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For more coverage of the Jan. 6 attack, read our collection of essays and reflections examining where we are as a country one year later, including what has — and hasn’t — changed since a violent mob of Trump supporters stormed the U.S. Capitol.
On May 25, 2020, George Perry Floyd Jr., a 46-year-old Black man, was murdered in broad daylight by Derek Chauvin, a white police officer with the Minneapolis Police Department.
In the days and weeks following, millions took to the streets in the U.S. and around the world, with chants of “Black Lives Matter” and calls for racial justice that reimagined policing in America. Public opinion was increasingly supportive of the protests. Given both the suddenness and the scale of the response to Floyd’s murder, something felt different. We weren’t always certain what that difference was, but there was something that seemed to distinguish this moment.
Pundits and politicians, including President Biden, said this was a moment of “racial reckoning” — a moment for some optimism, despite the tragedy of it all. This optimism seemed rooted in the belief that if there was ever a moment to unsettle America’s racial hierarchy, this was it. Now was the time, we were told, to bring relief to those who had long lived under a regime of racial oppression. Some of us were skeptical, but the general consensus was that racial progress was on the horizon — that better, brighter, more equitable days were ahead.
But for a reckoning to occur, there has to be more than just an acknowledgement of injustice. There has to be action. Reckoning implied a reprieve for the Black Lives Matter activists who had spent the years since Trayvon Martin’s killing protesting police violence. Reckoning implied transforming public safety. Reckoning implied support for policies to intervene in the yawning racial wealth gap, the perpetual employment gap, and the growing life expectancy gap.
In short, a reckoning suggested the country was on the cusp of lasting change. But to the extent that a reckoning occurred, it was short-lived and didn’t lead to fundamental changes.
Support for the Black Lives Matter movement, which peaked in the days following Floyd’s murder, declined precipitously. Police departments were, by and large, not defunded. Although some cities had minor cuts (often related to pandemic austerity), law enforcement budgets remained stable — or even rose slightly. And in recent months, faced with outcries about public safety from residents, local government officials are turning to a familiar solution: reinvesting in policing and the carceral state.
The economic and political fallout from the pandemic has also deepened existing racial inequalities. The pandemic wiped out any progress made in the last decade in closing the Black-white gap in life expectancy. It turned the job categories where Black Americans are overrepresented from dangerous and devalued to deadly. America’s history of segregating Black Americans into substandard housing also meant that many who were infected with COVID-19 couldn’t quarantine effectively, spreading the disease to their families. Black and Latino children were about two and a half times as likely to lose a primary caregiver than white children. Native American children were over four times as likely. Other markers of inequality persisted, too. Ultimately, there is little evidence that the promise of racial progress has borne much fruit, at least for those who live closest to the margins of American society.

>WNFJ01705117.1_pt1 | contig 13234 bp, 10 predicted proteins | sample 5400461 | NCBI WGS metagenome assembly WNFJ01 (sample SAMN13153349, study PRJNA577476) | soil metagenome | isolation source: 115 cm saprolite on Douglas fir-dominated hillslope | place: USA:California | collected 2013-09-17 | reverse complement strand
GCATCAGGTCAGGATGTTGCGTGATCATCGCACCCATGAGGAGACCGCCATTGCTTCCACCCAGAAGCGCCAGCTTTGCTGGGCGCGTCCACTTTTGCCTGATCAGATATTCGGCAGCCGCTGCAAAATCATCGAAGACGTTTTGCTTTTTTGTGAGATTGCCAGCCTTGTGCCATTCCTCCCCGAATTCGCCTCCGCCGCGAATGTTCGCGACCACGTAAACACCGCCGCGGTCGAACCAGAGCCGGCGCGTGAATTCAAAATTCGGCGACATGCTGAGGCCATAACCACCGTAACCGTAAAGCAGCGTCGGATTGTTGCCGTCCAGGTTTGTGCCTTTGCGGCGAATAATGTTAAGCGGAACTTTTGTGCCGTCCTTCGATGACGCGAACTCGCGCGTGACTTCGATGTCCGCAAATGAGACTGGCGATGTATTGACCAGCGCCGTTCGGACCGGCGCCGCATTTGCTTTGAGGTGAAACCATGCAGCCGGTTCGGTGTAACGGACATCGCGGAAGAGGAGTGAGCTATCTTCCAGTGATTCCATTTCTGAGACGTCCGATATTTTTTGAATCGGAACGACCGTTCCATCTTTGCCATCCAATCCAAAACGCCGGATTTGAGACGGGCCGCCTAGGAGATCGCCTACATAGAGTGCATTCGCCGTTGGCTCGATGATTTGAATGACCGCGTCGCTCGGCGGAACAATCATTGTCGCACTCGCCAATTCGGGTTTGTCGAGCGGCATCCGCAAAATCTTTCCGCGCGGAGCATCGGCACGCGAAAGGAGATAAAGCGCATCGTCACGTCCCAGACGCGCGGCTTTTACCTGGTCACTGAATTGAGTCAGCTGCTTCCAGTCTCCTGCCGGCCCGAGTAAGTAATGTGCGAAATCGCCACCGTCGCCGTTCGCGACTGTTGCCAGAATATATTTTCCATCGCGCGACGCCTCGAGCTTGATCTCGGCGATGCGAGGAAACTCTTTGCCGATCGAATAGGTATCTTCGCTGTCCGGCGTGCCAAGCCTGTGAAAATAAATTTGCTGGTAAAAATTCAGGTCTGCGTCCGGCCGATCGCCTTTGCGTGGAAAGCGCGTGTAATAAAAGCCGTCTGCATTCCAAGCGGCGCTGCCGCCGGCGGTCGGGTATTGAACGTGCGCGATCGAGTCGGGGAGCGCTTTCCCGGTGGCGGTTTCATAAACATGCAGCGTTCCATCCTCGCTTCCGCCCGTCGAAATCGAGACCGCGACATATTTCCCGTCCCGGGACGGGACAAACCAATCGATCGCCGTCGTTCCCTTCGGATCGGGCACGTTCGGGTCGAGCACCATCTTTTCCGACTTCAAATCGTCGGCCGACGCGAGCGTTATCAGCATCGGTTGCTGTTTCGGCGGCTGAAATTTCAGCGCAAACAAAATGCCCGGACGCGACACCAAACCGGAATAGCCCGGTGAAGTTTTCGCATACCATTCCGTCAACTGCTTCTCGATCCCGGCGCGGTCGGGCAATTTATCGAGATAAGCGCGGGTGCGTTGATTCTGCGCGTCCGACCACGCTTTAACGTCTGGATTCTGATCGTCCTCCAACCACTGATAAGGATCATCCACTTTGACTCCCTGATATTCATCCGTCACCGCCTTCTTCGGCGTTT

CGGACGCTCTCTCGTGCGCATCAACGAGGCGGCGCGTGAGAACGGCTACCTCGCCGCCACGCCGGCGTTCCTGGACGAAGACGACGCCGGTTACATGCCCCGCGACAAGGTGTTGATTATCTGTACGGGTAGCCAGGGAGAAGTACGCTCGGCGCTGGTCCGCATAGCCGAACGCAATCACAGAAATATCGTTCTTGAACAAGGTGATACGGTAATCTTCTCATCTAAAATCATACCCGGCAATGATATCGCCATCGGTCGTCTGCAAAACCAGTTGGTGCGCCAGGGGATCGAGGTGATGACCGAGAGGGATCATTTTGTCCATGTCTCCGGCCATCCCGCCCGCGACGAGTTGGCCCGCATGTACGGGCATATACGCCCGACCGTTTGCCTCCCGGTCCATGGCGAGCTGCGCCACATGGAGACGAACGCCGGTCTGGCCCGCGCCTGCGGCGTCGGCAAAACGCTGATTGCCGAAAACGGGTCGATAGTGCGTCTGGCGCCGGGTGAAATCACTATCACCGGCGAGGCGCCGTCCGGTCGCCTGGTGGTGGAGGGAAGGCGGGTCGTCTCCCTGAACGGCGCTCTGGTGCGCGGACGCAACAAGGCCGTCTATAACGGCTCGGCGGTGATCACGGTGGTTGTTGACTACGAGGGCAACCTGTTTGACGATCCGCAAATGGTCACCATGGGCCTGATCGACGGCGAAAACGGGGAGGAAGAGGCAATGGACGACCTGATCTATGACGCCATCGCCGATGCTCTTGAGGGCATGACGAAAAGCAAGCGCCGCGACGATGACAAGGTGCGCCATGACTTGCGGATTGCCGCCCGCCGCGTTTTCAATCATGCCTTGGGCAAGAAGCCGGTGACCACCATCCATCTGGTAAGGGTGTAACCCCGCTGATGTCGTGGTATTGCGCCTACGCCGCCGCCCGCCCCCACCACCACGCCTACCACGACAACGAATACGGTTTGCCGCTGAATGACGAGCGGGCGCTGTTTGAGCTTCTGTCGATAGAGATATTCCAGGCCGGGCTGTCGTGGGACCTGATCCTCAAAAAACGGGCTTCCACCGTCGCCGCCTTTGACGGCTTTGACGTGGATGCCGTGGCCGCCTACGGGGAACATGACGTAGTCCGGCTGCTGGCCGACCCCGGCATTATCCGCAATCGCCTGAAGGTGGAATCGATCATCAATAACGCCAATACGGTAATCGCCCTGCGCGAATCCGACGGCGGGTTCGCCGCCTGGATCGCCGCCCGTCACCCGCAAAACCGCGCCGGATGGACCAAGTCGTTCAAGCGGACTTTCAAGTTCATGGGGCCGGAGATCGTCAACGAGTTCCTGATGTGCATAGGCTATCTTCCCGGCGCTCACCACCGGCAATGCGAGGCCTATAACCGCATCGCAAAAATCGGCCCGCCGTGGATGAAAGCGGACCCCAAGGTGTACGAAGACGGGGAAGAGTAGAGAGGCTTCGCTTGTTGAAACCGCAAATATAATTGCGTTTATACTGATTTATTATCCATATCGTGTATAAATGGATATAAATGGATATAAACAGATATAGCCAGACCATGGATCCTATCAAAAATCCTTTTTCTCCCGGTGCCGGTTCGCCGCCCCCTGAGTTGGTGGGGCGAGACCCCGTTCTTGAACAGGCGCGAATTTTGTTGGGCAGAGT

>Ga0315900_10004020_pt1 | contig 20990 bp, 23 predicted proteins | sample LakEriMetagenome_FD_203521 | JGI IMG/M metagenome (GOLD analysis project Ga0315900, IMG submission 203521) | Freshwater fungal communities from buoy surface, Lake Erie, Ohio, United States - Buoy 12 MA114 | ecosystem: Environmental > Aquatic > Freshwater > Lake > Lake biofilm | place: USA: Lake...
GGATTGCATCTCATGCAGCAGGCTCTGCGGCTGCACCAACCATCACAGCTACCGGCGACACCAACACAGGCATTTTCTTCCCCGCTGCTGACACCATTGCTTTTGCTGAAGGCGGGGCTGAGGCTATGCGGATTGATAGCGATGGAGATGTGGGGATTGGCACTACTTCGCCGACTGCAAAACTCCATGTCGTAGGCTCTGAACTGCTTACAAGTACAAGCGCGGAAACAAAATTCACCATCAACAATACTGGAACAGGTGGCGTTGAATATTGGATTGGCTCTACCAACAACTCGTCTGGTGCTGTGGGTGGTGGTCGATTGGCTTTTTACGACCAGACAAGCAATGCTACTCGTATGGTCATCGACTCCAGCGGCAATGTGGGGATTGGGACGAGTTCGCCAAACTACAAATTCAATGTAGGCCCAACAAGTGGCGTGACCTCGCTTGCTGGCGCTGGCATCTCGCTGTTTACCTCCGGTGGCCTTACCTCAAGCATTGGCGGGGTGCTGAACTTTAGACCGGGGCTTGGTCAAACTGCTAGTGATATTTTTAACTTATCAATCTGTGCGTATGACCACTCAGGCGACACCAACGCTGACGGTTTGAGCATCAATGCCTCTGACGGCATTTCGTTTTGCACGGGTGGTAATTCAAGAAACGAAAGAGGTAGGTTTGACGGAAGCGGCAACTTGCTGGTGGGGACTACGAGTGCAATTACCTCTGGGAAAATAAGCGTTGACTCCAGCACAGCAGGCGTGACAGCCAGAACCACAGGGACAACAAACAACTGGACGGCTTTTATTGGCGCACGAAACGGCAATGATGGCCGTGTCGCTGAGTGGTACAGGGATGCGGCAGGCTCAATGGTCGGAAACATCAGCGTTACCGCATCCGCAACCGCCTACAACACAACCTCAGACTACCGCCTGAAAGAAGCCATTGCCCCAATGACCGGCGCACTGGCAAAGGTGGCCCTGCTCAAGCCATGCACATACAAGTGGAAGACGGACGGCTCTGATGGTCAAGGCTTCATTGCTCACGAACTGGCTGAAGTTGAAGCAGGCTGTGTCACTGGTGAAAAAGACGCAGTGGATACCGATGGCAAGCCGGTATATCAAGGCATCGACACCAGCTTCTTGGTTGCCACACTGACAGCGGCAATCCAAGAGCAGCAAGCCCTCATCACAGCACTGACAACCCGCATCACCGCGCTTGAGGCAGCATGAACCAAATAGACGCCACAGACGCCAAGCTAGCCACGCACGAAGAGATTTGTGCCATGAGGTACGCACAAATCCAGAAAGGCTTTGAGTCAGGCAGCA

But a racial reckoning that ushers in racial progress is only one type of racial reckoning. Racial backlash is a kind of racial reckoning, too. And the racial reckoning of this moment — one characterized by white backlash to a perceived loss of power and status — seems poised to be much more consequential.
Evidence of this racial reckoning was most stark on Jan. 6, 2021, when a mob of supporters of former President Donald Trump stormed the U.S. Capitol to oppose the certification of Biden’s victory over Trump. As one of us (Jefferson) wrote that week, those who gathered in Washington, D.C., had “not simply come in defense of Donald Trump. They [came] in defense of white supremacy.”
This was especially clear from the symbolism of Jan. 6 — a Confederate flag carried into the Capitol, and a “Day of the Rope” gallows drawn from the white supremacist manifesto “The Turner Diaries.” Jan. 6 was a racial reckoning. It was a reckoning against the promise of a multiracial democracy and the perceived influence of the Black vote.
Recent research suggests that those who participated in the insurrection were more likely to come from areas that experienced more significant declines in the non-Hispanic white population — further evidence that the storming of the Capitol was, in part, a backlash to a perceived loss of status, what social scientists call “perceived status threat.”
Some Republican politicians condemned the attack on the Capitol in its immediate aftermath, but they and the rest of the party soon called for the country to move on, to forget this open and violent attack on American democracy. Similarly, businesses that initially pulled support from those who backed the open attempt at a coup nonetheless returned to funding lawmakers who supported Trump’s “Big Lie” that the election had been stolen from him and inspired the violence we witnessed that day.